With United States' entry into World War II, commercial fleets and pilots were sent to Europe to participate in the war effort. The war also helped to generate support for research and development of aircraft, which extended beyond the war to commercial aviation. A major post-war development was the four-engine aircraft, such as the Lockheed Constellation. This innovation substantially cut the flying time for ocean and continent crossings, and thus negatively effecting travel by ocean liner and train. The 1950s saw dramatic improvements in the capacity and comfort of commercial flights. Planes were modernized, and jet service was introduced in 1959, enabling even faster cross-country service.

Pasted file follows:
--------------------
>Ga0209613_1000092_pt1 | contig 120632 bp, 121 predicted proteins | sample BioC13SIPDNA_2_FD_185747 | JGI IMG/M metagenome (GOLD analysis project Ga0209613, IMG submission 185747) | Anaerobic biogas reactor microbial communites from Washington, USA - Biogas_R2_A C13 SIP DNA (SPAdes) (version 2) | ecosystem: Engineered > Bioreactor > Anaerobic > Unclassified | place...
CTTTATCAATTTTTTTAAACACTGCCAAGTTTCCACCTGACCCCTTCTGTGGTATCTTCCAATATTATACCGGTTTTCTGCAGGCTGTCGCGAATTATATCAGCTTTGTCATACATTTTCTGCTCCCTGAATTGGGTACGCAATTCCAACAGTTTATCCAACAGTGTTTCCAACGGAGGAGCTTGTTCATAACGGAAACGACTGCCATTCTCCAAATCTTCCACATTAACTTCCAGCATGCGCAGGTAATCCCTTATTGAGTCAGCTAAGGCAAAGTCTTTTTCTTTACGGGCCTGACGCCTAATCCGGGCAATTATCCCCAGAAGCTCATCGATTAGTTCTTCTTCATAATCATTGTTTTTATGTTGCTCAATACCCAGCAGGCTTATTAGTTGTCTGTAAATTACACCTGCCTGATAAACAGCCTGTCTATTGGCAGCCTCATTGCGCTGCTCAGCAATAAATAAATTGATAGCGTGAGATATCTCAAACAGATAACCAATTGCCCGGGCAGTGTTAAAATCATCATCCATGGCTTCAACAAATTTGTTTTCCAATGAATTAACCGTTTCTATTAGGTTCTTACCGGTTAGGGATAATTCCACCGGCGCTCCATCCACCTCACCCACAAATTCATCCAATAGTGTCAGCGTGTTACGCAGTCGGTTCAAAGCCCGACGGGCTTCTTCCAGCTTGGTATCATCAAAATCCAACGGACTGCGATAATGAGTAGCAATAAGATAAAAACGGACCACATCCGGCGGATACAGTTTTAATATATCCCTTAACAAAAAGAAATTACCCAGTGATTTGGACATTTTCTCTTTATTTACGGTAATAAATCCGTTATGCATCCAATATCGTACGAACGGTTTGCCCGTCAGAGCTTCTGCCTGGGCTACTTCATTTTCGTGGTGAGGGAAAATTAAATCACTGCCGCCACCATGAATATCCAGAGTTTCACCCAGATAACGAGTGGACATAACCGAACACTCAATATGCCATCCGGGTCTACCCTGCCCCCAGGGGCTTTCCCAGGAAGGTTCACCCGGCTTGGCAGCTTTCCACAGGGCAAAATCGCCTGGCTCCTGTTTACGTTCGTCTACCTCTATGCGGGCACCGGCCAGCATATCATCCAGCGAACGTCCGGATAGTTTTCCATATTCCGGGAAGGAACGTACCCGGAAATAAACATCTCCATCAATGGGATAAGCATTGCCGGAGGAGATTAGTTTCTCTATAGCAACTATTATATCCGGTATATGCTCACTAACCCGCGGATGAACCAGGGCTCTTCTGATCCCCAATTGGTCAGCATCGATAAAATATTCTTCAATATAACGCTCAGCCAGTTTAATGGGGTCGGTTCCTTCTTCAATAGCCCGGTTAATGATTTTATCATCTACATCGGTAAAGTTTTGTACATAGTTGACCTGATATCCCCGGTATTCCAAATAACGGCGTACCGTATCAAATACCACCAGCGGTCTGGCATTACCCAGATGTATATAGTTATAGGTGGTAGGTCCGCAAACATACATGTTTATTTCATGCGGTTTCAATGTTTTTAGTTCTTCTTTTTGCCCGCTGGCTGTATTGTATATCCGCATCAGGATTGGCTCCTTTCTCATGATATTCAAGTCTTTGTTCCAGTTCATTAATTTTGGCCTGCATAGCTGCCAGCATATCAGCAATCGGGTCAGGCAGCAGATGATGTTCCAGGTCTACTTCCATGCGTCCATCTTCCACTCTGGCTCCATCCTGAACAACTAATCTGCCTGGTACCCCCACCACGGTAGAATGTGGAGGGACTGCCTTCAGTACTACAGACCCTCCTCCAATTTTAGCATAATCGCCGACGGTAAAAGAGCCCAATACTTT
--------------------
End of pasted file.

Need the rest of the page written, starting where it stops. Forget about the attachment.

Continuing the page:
After major in-air collisions in the 1950s, the Federal Aviation Act was passed in 1958. The Federal Aviation Administration (FAA) was created, and was charged to develop an air traffic control system. The 1970s saw dramatic increases in costs, particularly increases in fuel prices. The 1980s were marked by the deregulation of the industry, which resulted in the growth of smaller carriers and the mergers of larger carriers. The 1990s saw a dramatic increase in the number of passengers, including first time passengers, as prices were cut and the cities served by airlines increased.Bankruptcies, mergers, and acquisitions of many railroad companies occurred during the second half of the 20th century, due to a decrease in passenger travel and freight and mail service. By 1970, airlines carried 73% of passenger travel. Railroads carried a scant 7.2%. A national rail passenger system - Amtrak - was created in 1971. Seen as a way of providing some balance to transportation options and with a view to reducing automobile traffic congestion. Amtrak's image rose during the oil embargo of the mid-1970s, but the increase in ridership was not maintained. The government- run agency has not appeared to be the answer for revitalizing the passenger train industry. Research and development of high-speed trains, especially for the northeast commuter corridors, is progressing. Overloading of highways and airlines at the end of the 20th century is providing increased incentive for further expansion of passenger train service.